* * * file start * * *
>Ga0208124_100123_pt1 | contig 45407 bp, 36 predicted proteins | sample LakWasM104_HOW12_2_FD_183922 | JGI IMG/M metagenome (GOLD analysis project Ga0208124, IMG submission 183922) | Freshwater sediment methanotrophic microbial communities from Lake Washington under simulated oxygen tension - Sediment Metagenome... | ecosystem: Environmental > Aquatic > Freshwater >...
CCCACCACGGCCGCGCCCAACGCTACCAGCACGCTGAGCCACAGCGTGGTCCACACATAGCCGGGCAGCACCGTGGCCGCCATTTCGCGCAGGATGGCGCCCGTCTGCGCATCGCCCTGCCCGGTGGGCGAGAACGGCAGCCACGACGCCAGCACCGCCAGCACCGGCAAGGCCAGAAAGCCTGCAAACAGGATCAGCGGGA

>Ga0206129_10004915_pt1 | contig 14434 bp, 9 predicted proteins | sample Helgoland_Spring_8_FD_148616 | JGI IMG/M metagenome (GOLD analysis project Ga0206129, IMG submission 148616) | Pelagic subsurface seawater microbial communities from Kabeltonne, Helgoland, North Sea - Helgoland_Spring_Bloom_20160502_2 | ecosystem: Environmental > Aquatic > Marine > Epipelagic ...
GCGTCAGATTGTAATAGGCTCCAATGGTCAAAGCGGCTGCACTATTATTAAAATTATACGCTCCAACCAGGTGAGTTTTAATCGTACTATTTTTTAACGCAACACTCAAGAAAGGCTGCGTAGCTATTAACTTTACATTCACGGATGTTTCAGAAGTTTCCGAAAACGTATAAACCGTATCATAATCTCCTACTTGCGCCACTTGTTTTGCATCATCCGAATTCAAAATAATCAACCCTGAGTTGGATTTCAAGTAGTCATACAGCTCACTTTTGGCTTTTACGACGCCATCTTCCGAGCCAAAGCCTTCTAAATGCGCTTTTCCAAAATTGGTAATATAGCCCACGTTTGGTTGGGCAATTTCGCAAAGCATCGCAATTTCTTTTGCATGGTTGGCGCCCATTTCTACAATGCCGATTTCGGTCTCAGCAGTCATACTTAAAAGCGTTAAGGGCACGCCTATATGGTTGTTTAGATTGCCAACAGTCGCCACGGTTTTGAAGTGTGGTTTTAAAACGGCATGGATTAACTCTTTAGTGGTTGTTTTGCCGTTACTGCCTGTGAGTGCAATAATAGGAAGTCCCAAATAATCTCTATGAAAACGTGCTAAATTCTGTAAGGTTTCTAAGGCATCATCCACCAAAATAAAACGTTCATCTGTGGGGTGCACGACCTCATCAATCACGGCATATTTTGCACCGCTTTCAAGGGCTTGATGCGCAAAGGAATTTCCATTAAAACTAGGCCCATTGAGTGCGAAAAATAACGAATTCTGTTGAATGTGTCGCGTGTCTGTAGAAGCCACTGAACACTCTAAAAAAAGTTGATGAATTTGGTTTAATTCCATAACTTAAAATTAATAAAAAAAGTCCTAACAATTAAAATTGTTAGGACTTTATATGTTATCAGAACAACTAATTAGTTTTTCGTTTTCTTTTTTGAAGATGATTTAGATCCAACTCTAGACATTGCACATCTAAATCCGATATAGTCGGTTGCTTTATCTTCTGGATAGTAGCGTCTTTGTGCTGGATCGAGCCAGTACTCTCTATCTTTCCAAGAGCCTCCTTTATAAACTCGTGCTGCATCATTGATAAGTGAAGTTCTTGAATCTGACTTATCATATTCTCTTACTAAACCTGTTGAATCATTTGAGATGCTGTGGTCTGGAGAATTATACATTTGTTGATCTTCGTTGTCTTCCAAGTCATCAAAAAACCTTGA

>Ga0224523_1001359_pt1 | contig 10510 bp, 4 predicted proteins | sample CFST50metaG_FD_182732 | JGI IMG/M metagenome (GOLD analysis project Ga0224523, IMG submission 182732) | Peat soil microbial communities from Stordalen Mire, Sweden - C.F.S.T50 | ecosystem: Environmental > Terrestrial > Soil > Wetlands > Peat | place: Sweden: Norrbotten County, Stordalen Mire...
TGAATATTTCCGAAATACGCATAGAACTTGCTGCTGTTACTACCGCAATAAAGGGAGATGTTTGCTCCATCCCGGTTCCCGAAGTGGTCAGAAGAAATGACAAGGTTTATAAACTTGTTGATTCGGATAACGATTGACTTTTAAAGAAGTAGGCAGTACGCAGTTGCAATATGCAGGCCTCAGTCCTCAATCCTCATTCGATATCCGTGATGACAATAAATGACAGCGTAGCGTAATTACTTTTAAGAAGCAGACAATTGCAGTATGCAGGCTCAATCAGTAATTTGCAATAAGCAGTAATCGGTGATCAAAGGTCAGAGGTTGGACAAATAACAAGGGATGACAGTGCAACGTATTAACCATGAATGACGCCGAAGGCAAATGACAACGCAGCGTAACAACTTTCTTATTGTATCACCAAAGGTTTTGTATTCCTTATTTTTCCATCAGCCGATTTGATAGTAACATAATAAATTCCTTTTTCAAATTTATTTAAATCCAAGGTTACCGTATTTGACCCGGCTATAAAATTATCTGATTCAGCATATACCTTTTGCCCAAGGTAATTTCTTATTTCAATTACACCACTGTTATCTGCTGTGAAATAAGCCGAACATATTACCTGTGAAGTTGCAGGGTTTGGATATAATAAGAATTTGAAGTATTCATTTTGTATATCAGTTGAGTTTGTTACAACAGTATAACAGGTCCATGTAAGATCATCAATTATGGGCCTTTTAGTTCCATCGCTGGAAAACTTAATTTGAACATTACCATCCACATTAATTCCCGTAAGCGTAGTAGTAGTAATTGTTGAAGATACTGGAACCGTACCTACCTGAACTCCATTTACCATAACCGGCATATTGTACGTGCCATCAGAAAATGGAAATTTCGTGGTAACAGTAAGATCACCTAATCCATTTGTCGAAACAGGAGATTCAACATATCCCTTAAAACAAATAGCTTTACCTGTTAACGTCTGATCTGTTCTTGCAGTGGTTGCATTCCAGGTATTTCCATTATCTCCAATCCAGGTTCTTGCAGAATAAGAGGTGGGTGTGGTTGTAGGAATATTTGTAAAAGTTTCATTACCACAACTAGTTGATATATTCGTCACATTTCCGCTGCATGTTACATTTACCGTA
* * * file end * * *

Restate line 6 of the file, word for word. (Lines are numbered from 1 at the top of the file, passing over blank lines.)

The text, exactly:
TGAATATTTCCGAAATACGCATAGAACTTGCTGCTGTTACTACCGCAATAAAGGGAGATGTTTGCTCCATCCCGGTTCCCGAAGTGGTCAGAAGAAATGACAAGGTTTATAAACTTGTTGATTCGGATAACGATTGACTTTTAAAGAAGTAGGCAGTACGCAGTTGCAATATGCAGGCCTCAGTCCTCAATCCTCATTCGATATCCGTGATGACAATAAATGACAGCGTAGCGTAATTACTTTTAAGAAGCAGACAATTGCAGTATGCAGGCTCAATCAGTAATTTGCAATAAGCAGTAATCGGTGATCAAAGGTCAGAGGTTGGACAAATAACAAGGGATGACAGTGCAACGTATTAACCATGAATGACGCCGAAGGCAAATGACAACGCAGCGTAACAACTTTCTTATTGTATCACCAAAGGTTTTGTATTCCTTATTTTTCCATCAGCCGATTTGATAGTAACATAATAAATTCCTTTTTCAAATTTATTTAAATCCAAGGTTACCGTATTTGACCCGGCTATAAAATTATCTGATTCAGCATATACCTTTTGCCCAAGGTAATTTCTTATTTCAATTACACCACTGTTATCTGCTGTGAAATAAGCCGAACATATTACCTGTGAAGTTGCAGGGTTTGGATATAATAAGAATTTGAAGTATTCATTTTGTATATCAGTTGAGTTTGTTACAACAGTATAACAGGTCCATGTAAGATCATCAATTATGGGCCTTTTAGTTCCATCGCTGGAAAACTTAATTTGAACATTACCATCCACATTAATTCCCGTAAGCGTAGTAGTAGTAATTGTTGAAGATACTGGAACCGTACCTACCTGAACTCCATTTACCATAACCGGCATATTGTACGTGCCATCAGAAAATGGAAATTTCGTGGTAACAGTAAGATCACCTAATCCATTTGTCGAAACAGGAGATTCAACATATCCCTTAAAACAAATAGCTTTACCTGTTAACGTCTGATCTGTTCTTGCAGTGGTTGCATTCCAGGTATTTCCATTATCTCCAATCCAGGTTCTTGCAGAATAAGAGGTGGGTGTGGTTGTAGGAATATTTGTAAAAGTTTCATTACCACAACTAGTTGATATATTCGTCACATTTCCGCTGCATGTTACATTTACCGTA